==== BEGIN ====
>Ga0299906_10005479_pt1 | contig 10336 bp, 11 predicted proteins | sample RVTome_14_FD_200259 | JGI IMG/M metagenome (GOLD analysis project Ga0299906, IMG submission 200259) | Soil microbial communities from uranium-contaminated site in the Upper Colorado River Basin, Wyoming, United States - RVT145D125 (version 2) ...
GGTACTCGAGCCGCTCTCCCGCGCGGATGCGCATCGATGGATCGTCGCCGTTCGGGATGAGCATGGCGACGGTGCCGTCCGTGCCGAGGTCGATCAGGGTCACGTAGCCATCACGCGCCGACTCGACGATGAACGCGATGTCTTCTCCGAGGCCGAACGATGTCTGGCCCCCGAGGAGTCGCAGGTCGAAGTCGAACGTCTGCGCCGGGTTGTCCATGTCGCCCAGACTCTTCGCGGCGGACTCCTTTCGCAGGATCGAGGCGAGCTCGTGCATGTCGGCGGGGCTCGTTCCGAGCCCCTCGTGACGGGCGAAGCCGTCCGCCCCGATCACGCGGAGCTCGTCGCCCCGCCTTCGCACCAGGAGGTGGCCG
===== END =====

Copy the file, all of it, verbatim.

>Ga0299906_10005479_pt1 | contig 10336 bp, 11 predicted proteins | sample RVTome_14_FD_200259 | JGI IMG/M metagenome (GOLD analysis project Ga0299906, IMG submission 200259) | Soil microbial communities from uranium-contaminated site in the Upper Colorado River Basin, Wyoming, United States - RVT145D125 (version 2) ...
GGTACTCGAGCCGCTCTCCCGCGCGGATGCGCATCGATGGATCGTCGCCGTTCGGGATGAGCATGGCGACGGTGCCGTCCGTGCCGAGGTCGATCAGGGTCACGTAGCCATCACGCGCCGACTCGACGATGAACGCGATGTCTTCTCCGAGGCCGAACGATGTCTGGCCCCCGAGGAGTCGCAGGTCGAAGTCGAACGTCTGCGCCGGGTTGTCCATGTCGCCCAGACTCTTCGCGGCGGACTCCTTTCGCAGGATCGAGGCGAGCTCGTGCATGTCGGCGGGGCTCGTTCCGAGCCCCTCGTGACGGGCGAAGCCGTCCGCCCCGATCACGCGGAGCTCGTCGCCCCGCCTTCGCACCAGGAGGTGGCCG